Assistant Professor of International Politics, Fletcher School of Law, Tufts University
Interviewed by Julian Portilla, 2003
This rough transcript provides a text alternative to audio. We apologize for occasional errors and unintelligible sections (which are marked with ???).
A: The project I'm doing now is with a group in Israel itself. This is a group that is headquartered in Haifa. It's called the Center for Negotiation and Mediation. The woman who runs it is an Israeli Jew. Her name is Yona Shamir. And she basically set up this program to sort of permeate the Israeli culture with the study and practice of negotiation and mediation. So, she brought people in to train people in environmental negotiation and mediation, community, legal. You know everything that's happening in the ADR movement within the United States, she was trying to replicate within Israel. And there were others doing this as well. And I think she's made remarkable contributions in this regard and it's really starting to percolate through the culture you have most of the ADR work is still being done, unfortunately, my bias, by lawyers. But there are people doing mediation who are not legally trained and it's starting to become a much more common practice.
So with that success behind her, Yona decided it was time to take on the inter-group problems and she looked at the Israeli Palestinian issues within the territories and decided it was beyond her to take that on. It was too difficult, too explosive and there were other groups already doing that. What she felt was not being sufficiently attended to was the relationship between Arabs and Jews within the 67 borders, within Israel itself. And that's where she decided to begin her work. And so she wanted us to design a training program for a group of Arab and Jewish facilitators. These are people who would work in pairs. One Arab, one Jew.
Q: Arab-Israelis, though.
A: Yeah, these are all citizens of Israel. And work within Israel on inter-communal conflicts between Arab villages and Jewish towns. Particularly in the north, in the Galilee, where there are a lot of land ownership issues, water, resource issues and community services issues, where there's disparities between the Arab villages and the Jewish towns. And she had already picked out two adjacent communities, whose community leaders had agreed to, in principle, to use a sort of dialogue model to begin to look at some of these issues in a problem-solving mode rather than in legalistic mode.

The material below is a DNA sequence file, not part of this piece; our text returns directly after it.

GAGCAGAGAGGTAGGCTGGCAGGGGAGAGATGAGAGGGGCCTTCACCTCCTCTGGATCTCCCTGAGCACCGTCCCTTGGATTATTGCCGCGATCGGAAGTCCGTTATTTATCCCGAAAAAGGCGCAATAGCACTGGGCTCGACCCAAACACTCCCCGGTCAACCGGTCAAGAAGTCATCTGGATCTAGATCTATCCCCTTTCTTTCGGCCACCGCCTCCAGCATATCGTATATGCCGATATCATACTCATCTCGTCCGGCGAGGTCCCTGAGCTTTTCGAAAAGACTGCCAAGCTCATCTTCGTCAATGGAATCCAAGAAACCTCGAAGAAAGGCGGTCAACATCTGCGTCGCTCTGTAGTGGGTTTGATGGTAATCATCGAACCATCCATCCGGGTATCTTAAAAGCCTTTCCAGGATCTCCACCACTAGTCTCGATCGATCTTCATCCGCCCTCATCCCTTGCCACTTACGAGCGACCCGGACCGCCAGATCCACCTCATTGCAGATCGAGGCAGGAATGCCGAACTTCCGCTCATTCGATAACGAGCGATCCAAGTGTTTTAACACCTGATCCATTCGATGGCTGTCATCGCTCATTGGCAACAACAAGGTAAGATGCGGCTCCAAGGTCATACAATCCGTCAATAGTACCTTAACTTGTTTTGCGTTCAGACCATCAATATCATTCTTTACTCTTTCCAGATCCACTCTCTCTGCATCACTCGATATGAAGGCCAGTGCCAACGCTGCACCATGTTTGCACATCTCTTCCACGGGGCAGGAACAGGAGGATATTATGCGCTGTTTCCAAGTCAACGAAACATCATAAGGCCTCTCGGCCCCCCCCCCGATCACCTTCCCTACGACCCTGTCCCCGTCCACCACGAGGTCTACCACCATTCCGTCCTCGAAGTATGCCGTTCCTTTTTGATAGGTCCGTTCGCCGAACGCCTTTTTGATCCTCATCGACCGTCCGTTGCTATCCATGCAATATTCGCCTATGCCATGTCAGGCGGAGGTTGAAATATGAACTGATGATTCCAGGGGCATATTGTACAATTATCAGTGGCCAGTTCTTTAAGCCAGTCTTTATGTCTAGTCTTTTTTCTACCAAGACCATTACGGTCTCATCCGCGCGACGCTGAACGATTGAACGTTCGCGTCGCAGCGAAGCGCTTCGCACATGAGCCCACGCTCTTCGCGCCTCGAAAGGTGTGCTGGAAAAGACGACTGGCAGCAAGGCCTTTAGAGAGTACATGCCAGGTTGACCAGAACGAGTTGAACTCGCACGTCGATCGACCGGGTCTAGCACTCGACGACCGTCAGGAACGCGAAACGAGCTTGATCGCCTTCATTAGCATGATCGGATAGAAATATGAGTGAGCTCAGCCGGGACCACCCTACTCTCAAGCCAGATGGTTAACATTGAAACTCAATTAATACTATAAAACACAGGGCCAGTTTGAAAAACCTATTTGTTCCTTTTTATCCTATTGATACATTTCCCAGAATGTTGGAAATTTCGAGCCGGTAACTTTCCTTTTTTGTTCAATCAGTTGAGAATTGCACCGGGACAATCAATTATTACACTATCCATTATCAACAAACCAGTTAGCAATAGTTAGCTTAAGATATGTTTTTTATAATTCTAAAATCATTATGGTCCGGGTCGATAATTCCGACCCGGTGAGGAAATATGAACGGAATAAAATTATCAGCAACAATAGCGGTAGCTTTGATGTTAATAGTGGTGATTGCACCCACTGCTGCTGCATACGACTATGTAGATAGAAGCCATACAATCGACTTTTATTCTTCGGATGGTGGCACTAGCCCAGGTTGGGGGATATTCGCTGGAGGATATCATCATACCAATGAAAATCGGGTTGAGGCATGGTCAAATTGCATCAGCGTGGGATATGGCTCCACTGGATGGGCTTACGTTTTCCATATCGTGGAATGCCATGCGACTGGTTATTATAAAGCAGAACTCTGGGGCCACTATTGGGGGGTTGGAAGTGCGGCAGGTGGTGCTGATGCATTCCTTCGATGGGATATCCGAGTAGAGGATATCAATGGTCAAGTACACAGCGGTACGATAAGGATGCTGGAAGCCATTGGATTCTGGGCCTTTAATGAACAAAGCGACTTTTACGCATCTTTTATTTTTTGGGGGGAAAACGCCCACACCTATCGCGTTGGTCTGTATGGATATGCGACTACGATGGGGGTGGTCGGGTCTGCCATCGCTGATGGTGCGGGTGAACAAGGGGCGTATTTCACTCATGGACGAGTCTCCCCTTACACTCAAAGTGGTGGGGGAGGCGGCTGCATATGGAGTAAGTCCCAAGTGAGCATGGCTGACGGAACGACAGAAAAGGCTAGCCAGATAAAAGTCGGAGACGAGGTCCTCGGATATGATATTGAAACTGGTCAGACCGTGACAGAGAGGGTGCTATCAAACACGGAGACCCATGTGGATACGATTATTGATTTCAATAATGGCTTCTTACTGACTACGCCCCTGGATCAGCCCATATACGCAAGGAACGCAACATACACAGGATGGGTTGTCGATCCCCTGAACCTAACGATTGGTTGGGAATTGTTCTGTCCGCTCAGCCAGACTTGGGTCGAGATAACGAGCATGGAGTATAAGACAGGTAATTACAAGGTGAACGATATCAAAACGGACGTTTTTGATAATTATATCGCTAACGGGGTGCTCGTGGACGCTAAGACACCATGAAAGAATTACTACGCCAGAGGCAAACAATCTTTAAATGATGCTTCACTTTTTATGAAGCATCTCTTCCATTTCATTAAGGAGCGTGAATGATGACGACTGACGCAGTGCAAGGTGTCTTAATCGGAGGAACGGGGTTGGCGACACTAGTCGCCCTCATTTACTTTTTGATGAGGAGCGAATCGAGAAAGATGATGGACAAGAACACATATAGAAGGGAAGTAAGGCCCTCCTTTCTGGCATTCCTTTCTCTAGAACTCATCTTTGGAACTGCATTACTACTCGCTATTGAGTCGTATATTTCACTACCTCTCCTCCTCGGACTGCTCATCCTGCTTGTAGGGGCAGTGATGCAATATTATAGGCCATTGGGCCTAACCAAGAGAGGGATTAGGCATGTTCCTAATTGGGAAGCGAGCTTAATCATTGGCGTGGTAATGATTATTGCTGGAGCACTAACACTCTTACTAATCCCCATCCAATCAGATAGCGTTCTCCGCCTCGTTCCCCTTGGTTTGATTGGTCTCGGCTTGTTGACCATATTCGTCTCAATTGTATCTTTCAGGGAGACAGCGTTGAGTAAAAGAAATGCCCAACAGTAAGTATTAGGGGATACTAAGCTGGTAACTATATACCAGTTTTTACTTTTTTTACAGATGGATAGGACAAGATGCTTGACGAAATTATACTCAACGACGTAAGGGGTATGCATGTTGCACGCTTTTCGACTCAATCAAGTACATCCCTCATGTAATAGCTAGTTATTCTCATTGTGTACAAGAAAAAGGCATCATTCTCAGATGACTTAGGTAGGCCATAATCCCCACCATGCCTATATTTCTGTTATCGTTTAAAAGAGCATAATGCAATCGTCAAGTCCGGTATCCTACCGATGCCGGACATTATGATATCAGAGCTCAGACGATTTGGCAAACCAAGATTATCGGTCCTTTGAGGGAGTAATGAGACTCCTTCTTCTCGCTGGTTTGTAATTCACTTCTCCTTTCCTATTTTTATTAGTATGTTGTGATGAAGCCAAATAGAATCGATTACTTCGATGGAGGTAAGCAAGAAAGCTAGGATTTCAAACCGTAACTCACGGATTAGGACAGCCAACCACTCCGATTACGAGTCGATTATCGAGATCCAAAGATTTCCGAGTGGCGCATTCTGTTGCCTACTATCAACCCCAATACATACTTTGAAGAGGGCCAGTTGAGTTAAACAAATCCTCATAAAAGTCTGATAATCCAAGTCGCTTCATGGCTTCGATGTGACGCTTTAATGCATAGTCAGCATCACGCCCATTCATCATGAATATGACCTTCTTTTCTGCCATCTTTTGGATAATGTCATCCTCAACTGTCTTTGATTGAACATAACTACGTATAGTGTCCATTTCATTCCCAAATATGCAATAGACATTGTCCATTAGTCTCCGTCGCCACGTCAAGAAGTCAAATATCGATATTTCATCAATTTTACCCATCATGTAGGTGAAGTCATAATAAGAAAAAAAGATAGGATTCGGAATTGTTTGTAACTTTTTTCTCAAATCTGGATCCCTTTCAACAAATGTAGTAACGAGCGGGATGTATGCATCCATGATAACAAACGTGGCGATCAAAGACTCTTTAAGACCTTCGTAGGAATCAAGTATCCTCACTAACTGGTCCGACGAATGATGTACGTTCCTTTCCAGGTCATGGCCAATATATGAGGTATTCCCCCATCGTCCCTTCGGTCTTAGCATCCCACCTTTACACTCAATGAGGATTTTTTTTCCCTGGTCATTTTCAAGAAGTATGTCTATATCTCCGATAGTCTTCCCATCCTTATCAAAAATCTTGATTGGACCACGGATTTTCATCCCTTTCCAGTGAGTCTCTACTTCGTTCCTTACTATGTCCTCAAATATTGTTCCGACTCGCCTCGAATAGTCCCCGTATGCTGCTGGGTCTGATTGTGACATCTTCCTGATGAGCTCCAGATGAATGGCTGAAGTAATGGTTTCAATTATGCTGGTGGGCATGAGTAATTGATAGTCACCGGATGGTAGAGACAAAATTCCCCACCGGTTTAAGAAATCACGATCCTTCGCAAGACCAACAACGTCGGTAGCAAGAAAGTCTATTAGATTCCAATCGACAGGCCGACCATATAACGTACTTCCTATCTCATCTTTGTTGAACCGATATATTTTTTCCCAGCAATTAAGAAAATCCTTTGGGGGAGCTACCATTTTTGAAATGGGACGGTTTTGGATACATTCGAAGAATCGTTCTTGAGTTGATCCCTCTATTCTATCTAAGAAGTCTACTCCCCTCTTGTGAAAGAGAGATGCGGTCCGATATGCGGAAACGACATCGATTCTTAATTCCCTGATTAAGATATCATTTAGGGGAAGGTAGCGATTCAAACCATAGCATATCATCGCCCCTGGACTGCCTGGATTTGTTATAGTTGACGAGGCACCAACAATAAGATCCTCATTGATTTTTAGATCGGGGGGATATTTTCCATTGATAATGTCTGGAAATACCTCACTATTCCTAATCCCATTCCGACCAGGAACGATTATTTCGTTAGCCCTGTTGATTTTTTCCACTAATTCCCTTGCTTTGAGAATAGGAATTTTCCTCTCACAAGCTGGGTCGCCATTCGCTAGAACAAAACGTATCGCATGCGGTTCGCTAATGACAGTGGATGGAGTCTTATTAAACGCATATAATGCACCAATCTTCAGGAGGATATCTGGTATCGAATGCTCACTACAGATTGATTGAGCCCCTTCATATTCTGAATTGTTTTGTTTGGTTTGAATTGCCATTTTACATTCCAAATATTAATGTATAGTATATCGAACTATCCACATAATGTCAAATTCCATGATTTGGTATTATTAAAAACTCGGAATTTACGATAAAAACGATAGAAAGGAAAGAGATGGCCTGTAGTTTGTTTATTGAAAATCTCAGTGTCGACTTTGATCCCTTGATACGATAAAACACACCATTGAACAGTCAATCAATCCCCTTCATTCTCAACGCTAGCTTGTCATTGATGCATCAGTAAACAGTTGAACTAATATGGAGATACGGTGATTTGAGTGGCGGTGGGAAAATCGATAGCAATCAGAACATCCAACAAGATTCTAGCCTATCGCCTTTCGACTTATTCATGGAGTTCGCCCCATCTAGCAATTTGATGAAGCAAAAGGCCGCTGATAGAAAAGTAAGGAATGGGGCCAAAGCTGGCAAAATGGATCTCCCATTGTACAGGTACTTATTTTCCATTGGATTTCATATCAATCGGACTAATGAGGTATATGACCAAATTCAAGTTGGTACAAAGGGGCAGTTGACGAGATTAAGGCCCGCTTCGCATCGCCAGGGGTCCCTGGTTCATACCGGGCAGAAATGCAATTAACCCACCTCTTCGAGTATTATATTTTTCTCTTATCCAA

So she identified a group of people who were interested in being trained in this regard. Some of them had had mediation experience previously in other kinds of community disputes or whatever, most of them had not. All of them are professional people in other realms; lawyers, city planners, business people, teachers, psychologists. So they have a profession, they do something else. And this was something that they were going to do in addition. Because they really see that this is one of those problems right under the surface that in a particularly difficult circumstance could simply blow up and did in fact.
One of the reference points for all of this work was in the fall of 2000 right after this intifada started, there was some kind of demonstration in, I don't even remember what town it was in, but it was somewhere in the north part of the country, of Israeli-Arabs, in solidarity with the intifada. And the Israeli army killed 13 people. And there was an incredible uproar as you can imagine. Just shock, anger, unbelievable disappointment. And there was an investigation, there was a commission set up called the OR commission for the name of the judge who was put in charge of this from the Israeli Supreme Court, to investigate these shootings and why the Israeli police used live ammunition on citizens. And killed them. Why did this happen when they're not killing Jewish citizens? Why did they do this? So there's this undercurrent that is very volatile. It hasn't broken through the surface but there's a worry and a fear that if the situation with the territories doesn't resolve or even if it does, this other thing is sort of boiling under the surface.